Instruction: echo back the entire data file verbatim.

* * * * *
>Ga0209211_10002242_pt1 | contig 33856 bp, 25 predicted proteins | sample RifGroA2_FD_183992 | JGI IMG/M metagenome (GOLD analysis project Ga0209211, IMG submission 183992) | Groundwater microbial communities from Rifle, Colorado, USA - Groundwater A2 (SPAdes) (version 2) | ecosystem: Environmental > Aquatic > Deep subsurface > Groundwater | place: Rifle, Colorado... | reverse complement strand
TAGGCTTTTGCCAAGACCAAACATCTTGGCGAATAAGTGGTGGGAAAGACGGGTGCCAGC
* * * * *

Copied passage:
>Ga0209211_10002242_pt1 | contig 33856 bp, 25 predicted proteins | sample RifGroA2_FD_183992 | JGI IMG/M metagenome (GOLD analysis project Ga0209211, IMG submission 183992) | Groundwater microbial communities from Rifle, Colorado, USA - Groundwater A2 (SPAdes) (version 2) | ecosystem: Environmental > Aquatic > Deep subsurface > Groundwater | place: Rifle, Colorado... | reverse complement strand
TAGGCTTTTGCCAAGACCAAACATCTTGGCGAATAAGTGGTGGGAAAGACGGGTGCCAGC